Startup sends live local TV to the iPhone
NEW YORK (AP) — A startup backed by media billionaire Barry Diller has launched a service that sends live local TV feeds to iPhones and iPads. But the service may be short-lived, since TV stations are likely to challenge its right to use their broadcasts.
The service, Aereo, launched in New York this week, but it is available only by invitation. It hopes to broaden access to more people next month, and then launch in other cities.
Subscribers pay $12 per month and use their web browsers to access streams from 27 local channels, including the major broadcast networks ABC, CBS, NBC and Fox. For now, the service works only on iPhones, iPads and iPod Touches, but Aereo is planning to make it accessible to PC browsers and Android-powered phones as well.
In a test by an Associated Press reporter, the service provided high-quality streams over Wi-Fi to an iPad, but often it wouldn't show particular channels. The company says kinks are still being worked out of the system.
Consumer prices up as gas, clothing costs rise
WASHINGTON (AP) — Consumer prices rose in January for only the second time in four months. The price of food, gas, rent and clothing all increased.
The Labor Department said Friday that the consumer price index increased 0.2 percent last month, after a flat reading in December. Both November and October were revised slightly higher to show an increase of 0.1 percent and no change, respectively.
Excluding volatile food and energy, so-called "core" prices ticked up 0.2 percent. Medical care and tobacco prices also increased. Car prices were unchanged, and airfares fell.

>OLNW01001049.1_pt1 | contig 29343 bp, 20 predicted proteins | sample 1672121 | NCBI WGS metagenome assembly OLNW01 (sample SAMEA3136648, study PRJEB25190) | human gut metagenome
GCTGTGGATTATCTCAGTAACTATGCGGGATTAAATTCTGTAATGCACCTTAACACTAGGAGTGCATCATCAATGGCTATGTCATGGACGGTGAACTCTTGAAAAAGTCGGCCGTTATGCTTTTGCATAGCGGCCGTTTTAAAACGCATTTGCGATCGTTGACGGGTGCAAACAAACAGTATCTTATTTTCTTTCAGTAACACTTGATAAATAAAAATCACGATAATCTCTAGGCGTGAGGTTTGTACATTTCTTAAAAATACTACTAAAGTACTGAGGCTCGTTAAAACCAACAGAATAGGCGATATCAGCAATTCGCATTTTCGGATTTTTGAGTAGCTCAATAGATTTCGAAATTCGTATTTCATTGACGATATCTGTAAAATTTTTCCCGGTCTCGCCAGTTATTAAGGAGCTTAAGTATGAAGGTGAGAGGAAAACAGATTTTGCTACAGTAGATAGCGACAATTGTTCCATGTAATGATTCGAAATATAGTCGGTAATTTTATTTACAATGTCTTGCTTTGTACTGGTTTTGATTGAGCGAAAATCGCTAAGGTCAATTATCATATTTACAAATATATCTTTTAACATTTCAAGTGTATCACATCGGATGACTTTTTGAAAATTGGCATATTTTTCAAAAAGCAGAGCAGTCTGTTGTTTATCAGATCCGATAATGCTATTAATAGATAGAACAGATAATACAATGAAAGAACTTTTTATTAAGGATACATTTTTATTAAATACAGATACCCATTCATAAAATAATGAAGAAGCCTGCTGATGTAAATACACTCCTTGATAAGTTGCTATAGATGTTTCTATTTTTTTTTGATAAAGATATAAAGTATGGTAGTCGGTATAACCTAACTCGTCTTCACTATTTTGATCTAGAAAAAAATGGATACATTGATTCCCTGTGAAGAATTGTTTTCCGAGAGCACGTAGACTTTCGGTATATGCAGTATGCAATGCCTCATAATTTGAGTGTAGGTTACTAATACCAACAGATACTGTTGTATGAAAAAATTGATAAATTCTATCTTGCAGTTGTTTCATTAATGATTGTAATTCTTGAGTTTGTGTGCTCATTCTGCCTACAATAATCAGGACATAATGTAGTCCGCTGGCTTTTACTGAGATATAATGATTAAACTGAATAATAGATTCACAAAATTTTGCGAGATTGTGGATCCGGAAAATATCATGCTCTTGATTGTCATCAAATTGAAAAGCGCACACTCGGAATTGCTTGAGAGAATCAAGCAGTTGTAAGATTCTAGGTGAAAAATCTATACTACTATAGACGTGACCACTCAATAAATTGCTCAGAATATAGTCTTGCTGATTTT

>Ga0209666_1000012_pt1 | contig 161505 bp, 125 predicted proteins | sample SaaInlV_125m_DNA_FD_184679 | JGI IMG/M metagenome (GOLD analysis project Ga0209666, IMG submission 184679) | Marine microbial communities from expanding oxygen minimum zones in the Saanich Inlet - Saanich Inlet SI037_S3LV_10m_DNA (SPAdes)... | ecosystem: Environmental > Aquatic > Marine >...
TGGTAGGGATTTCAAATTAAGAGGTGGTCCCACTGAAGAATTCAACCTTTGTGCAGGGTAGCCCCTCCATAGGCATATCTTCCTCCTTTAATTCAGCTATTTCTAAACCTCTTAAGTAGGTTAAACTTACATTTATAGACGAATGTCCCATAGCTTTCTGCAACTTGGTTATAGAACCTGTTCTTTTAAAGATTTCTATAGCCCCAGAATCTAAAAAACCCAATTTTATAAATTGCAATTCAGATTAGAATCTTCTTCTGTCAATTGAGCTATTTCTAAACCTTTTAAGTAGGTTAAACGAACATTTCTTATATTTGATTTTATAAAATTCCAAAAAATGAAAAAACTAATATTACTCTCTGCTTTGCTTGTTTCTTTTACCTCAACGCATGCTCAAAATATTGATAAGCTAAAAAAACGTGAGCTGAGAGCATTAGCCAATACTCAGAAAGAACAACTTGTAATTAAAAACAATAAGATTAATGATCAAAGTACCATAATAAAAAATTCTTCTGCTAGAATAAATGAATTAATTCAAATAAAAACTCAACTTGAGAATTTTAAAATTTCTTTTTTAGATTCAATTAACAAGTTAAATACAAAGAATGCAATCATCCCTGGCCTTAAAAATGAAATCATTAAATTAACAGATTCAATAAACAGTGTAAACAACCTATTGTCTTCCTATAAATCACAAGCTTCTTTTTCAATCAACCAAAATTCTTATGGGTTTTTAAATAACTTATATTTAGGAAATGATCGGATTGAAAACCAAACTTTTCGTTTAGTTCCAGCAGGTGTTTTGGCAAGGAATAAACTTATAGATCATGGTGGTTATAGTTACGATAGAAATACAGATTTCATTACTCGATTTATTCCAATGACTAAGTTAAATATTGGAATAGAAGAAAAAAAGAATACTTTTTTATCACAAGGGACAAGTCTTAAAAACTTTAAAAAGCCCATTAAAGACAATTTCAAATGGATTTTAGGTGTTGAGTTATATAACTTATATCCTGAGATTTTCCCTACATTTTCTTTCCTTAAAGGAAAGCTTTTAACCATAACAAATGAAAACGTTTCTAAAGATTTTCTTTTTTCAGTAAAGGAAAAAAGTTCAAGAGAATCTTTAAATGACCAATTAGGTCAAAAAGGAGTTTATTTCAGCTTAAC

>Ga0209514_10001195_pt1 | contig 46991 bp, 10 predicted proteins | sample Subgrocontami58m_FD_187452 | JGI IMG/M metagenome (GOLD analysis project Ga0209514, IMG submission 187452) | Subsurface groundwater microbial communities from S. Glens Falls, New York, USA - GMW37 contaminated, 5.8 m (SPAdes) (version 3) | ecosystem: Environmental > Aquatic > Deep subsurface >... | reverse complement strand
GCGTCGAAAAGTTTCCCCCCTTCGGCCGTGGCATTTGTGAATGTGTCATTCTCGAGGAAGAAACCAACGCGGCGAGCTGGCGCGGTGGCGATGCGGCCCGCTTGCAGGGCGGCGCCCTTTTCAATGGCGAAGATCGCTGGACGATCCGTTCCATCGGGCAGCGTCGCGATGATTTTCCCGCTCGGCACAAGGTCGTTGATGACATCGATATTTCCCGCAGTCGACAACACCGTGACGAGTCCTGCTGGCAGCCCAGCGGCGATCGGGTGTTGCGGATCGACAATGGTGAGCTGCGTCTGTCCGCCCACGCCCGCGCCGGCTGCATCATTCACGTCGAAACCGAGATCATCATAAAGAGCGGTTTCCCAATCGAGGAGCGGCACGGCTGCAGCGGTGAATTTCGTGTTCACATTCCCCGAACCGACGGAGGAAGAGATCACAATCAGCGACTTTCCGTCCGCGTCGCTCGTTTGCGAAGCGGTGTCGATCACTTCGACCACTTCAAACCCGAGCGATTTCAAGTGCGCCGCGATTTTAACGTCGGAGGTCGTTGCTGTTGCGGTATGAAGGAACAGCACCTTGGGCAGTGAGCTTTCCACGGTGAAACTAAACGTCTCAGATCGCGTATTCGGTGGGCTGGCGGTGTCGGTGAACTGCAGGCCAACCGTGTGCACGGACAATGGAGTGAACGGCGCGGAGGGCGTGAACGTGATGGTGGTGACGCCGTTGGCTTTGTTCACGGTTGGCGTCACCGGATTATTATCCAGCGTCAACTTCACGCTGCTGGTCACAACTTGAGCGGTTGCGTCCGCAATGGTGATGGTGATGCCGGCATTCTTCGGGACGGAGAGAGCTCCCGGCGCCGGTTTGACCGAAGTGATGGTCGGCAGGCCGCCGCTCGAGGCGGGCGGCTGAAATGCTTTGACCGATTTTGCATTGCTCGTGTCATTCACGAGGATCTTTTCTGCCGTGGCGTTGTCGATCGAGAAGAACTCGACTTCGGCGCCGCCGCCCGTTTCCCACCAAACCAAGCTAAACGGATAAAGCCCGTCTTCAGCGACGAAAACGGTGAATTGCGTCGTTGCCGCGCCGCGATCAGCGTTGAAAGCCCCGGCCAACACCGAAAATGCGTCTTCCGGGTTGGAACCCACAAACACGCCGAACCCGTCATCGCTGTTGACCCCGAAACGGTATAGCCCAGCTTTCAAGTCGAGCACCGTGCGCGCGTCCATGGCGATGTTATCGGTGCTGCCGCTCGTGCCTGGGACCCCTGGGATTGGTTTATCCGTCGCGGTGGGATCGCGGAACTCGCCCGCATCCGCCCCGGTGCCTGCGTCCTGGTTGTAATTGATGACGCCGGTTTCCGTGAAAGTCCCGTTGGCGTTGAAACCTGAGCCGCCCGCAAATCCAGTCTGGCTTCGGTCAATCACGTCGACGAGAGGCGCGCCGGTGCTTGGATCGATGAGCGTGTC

Core inflation over the past 12 months moved up to 2.3 percent — its highest point in more than three years. While many economists say inflation is likely peaking, the rise in core prices could limit the Federal Reserve's ability to take steps to boost the economy.
Dow average closes within 50 points of 13,000
NEW YORK (AP) — The Dow edged teasingly close to the 13,000 marker on Friday, a milestone it hasn't reached since before the financial crisis brought the U.S. economy to its knees.
The Dow Jones industrial average rose 45.79 points, or 0.4 percent, to close at 12,949.87, its highest close for the year so far. That followed a 123-point surge the day before, when it also set a closing record for 2012.
The rest of the market struggled for direction on what turned out to be a quiet news day as traders prepared for the long Presidents' Day weekend. The Standard & Poor's 500 rose 3.19 points, or 0.2 percent, to 1,361.23, also setting a record close for 2012. The Nasdaq composite, after surging Thursday, fell 8.07 points, or 0.3 percent, to 2,951.78. Greek debt talks idled and a key economic indicator, U.S. consumer prices, came in at about what analysts were expecting.
The Dow hasn't closed above 13,000 since May 19, 2008, a time when the Bush administration was still in charge, Lehman Brothers and Merrill Lynch still existed, and unemployment was just 5.4 percent, compared to the current 8.3 percent.